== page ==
Of course not!  We cannot afford to let them win so please, make sure you voice is heard on June 23rd, make sure you vote, and make that vote Remain.

Cooperation or stand alone?

The 48% - Bassetlaw

learner carby Leon Duveen (@LD4Bassetlaw)

I was talking at the weekend to a friend who is a driving instructor and he gave me this explanation of why he if voting Remain next month.

As a Driving Instructor, he could work on his own, doing all his own publicity, keeping his car serviced and up to date, sorting out all his own bookings, etc.  However, he chooses to be part of a large franchise, so that much of the burden of keeping up to date with the latest rules, dealing with finding new pupils, having to get a new car every 12 to 18 months is taken care of.

Yes, he has to pay to be in the franchise but he feels the benefits far outweigh the cost and he won’t go back to working on his own.

He said it is just the same as being in the EU, yes there…

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Letter from Bassetlaw – May 22nd 2016

The CrossingWe have had a great weekend, mostly dry and, today at least, warm enough to just be in a t-shirt.

I have managed to make the lawn in my back garden look reasonably well cared for and presentable, just need to find the time to weed the borders (next weekend’s job)

The reason I don’t have the time to care for my garden as well as my wife would wish is that I seem to be spending most of my weekend out campaigning for the Remain side of the Referendum Campaign although yesterday afternoon I took some time off to help celebrate the 10th Anniversary of The Crossing Church & Centre.

While I am not a Christian, The Crossing means a lot to me as my family have been associated with it, and with the Wesley Church that preceded it. for many years.  Indeed, we all were very involved in the fund raising for the new building and have been part of many of the different activities that take place in the building.

Also, the building of the new Church & Community Centre was the first major public building to go up on Worksop since we moved to the town in 1989.  It has since been joined by others, the Library, two new Secondary Schools, a new Leisure Centre the Cinema and, most recently, the Bus Station but The Crossing was the first and it was good to look back and see all that happened in the building over the last decade.

As I mentioned, the Referendum campaign is taking up most of my spare time.  I seem to have been out on campaign stalls or leafleting every weekend for many weeks and there will be no respite (except for a weekend visiting my in-laws in The Netherlands) until the Referendum on June 23rd.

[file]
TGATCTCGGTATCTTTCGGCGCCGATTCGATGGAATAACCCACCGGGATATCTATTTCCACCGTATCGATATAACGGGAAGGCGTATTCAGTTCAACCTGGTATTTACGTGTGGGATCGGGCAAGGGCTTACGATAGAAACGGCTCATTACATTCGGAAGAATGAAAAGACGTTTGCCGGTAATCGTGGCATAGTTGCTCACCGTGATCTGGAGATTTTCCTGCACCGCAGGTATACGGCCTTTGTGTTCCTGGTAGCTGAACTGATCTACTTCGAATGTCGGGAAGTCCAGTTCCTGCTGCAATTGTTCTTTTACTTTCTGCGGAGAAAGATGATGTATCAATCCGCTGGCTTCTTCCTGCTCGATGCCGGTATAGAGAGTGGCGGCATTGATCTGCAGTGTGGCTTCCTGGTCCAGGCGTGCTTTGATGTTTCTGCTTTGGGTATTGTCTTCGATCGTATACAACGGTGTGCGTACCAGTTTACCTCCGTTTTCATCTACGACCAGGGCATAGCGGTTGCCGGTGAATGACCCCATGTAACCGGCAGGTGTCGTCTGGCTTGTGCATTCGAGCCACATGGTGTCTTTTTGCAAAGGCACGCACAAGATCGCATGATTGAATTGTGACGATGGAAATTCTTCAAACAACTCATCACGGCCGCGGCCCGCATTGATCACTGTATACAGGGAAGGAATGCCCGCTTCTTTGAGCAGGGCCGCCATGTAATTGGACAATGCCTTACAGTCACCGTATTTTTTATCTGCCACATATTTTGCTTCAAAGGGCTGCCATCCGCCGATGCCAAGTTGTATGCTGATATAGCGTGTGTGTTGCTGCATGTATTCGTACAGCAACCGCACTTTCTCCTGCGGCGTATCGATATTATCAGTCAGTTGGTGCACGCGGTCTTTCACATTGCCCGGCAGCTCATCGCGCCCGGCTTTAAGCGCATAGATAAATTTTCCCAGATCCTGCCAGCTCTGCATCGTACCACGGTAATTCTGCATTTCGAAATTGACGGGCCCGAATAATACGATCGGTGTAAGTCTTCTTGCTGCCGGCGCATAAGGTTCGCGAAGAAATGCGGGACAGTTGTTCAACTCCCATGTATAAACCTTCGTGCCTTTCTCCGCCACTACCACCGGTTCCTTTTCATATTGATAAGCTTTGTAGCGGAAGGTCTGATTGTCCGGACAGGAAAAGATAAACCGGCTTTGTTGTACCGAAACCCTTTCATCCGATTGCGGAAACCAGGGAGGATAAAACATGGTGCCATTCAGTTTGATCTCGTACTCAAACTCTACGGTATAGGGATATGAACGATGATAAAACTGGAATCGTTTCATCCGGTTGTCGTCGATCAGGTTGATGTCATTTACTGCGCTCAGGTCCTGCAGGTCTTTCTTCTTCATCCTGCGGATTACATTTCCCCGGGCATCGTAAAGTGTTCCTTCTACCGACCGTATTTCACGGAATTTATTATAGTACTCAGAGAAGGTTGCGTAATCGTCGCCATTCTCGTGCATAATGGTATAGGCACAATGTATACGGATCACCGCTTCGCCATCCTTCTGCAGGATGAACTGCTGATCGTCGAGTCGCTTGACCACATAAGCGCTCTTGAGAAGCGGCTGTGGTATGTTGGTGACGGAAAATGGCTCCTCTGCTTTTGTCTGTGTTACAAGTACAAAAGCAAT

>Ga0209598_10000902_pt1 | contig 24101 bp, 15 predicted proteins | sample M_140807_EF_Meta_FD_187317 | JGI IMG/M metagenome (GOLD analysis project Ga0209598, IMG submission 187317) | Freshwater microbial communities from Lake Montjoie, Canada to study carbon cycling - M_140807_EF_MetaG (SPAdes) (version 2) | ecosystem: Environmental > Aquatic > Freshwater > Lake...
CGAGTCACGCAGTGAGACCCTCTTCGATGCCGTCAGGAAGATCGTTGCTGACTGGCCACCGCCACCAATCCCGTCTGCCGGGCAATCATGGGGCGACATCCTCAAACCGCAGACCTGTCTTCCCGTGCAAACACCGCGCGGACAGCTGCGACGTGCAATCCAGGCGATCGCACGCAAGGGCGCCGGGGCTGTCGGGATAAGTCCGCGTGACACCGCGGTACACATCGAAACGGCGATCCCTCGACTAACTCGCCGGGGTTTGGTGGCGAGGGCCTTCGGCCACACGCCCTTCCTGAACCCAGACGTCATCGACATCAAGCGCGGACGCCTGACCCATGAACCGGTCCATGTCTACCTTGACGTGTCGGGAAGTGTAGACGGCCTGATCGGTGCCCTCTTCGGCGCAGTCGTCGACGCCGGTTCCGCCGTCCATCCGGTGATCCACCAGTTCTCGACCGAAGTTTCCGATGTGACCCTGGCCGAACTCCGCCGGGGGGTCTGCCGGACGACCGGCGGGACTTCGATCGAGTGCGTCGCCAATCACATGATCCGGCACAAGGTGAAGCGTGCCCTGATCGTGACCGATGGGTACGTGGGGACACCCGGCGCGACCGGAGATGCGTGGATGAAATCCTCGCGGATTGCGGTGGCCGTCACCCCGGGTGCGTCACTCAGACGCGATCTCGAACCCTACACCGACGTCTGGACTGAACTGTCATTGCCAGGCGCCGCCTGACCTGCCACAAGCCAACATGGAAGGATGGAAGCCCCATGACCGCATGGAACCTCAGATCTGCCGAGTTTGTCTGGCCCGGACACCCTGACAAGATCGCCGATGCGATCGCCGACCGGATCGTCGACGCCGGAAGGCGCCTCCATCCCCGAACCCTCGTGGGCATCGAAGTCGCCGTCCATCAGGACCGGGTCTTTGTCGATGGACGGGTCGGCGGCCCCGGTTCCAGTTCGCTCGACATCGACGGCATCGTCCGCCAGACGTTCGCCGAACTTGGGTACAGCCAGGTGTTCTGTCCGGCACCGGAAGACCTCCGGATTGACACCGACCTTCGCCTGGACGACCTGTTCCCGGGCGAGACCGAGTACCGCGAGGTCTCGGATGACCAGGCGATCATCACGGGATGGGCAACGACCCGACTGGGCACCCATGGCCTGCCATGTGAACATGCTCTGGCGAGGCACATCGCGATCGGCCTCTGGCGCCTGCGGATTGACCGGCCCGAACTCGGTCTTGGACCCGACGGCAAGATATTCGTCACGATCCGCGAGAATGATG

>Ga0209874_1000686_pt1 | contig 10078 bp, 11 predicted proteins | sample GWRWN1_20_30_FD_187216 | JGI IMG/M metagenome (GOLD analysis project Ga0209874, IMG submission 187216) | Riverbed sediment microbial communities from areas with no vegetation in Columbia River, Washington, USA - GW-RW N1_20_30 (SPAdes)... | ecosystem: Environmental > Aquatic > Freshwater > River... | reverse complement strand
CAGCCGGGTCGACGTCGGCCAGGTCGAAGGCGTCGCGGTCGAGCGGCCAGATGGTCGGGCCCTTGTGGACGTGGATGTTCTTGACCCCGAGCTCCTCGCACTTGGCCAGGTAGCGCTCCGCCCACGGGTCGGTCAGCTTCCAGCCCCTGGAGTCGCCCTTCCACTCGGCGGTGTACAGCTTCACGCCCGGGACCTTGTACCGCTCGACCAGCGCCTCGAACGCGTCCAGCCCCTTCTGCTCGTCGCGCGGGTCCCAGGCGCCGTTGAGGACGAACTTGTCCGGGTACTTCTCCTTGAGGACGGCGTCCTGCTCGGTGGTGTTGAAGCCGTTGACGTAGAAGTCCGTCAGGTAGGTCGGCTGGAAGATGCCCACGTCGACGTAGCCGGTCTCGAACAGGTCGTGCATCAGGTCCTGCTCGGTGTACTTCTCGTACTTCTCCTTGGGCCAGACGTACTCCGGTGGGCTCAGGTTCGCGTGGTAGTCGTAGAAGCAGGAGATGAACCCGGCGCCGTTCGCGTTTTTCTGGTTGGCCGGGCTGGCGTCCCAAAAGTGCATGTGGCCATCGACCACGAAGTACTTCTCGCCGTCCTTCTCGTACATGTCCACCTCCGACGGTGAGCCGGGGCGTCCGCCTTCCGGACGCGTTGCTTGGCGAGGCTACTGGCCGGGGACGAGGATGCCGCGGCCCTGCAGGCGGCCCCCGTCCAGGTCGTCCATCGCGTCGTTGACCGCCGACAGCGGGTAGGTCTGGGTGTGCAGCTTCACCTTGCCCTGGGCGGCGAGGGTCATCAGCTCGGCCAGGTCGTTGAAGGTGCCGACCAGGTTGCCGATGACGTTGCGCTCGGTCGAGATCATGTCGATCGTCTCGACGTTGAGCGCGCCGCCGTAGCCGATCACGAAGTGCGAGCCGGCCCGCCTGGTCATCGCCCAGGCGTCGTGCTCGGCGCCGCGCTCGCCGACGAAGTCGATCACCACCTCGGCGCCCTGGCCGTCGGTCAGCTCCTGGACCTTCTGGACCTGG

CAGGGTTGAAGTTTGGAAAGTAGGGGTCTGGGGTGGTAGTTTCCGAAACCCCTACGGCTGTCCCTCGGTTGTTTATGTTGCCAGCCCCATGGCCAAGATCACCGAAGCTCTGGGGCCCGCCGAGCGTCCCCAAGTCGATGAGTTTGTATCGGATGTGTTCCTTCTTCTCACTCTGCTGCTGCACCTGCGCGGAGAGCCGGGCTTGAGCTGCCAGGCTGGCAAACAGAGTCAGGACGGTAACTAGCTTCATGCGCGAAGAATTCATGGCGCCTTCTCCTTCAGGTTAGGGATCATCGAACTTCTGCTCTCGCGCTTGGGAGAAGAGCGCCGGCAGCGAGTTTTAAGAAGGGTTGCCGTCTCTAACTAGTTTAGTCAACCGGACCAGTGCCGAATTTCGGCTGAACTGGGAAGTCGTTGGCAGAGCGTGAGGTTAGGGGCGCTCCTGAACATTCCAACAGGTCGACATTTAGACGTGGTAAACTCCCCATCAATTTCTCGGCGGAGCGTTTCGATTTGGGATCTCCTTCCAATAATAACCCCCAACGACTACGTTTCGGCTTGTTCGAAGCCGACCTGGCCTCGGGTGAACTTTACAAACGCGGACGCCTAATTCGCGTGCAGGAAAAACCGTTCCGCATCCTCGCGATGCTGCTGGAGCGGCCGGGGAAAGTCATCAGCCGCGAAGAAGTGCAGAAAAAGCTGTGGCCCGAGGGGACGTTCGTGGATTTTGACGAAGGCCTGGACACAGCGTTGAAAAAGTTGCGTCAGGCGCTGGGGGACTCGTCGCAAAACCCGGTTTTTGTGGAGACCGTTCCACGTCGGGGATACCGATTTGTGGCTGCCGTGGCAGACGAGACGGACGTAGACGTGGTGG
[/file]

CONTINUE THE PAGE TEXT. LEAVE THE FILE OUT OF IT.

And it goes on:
This week we have begun to see the Brexit (those who want the UK out of the EU) campaign start to fall apart.  Many of their claims have been shown to be lies or crass exaggerations and that the leaders of the different Leave groups cannot even agree amongst themselves what would happen if we do leave the EU.  Some are already beginning to position themselves for life after the Referendum & still in the EU.  Even the Mail on Sunday has conceded that the economic argument for Brexit has been lost.

This doesn’t mean we can let up but that we must press on and make sure we get a strong vote in favour of remaining in the EU.

Finally, as you will remember, in the last few weeks I have been writing series of short pieces on the 5 areas I posed back in February as the main themes to judge the issue of our membership, Prosperity, Opportunity, Peace, Environment & now, finally, Security.

After Climate Change, the biggest issues facing the world are international terrorism, cross border crime and, especially for us here in Europe, the growing refugee crisis in the Eastern Mediterranean.   None of these crisis can be dealt with, let alone solved, by a single nation acting on its own.

We need to work closely with our neighbours and be able to trust them as we work together to try to deal with these issues.  By being in the EU, and therefore in Europol, headed by Britain’s own Rob Wainwright, we can work with our colleagues across the EU to counter these threats.

Through the use of European Arrest Warrants, we can extradite suspects who flee abroad in weeks rather than the years it used to take, remember the 21/7 bomber who fled to Italy in 2005?  Compare this to the years it took to take to get IRA terrorists extricated from Ireland in the 1980s & 1990s.  (It is interesting to see hoe the Brexit campaign have tried to attack the scheme but, as usual, get their facts wrong).

Without this close cooperation, we could not have the UK border checks based in Calais & at the Gard de Nord station in Paris, keeping illegal migrants out of the UK.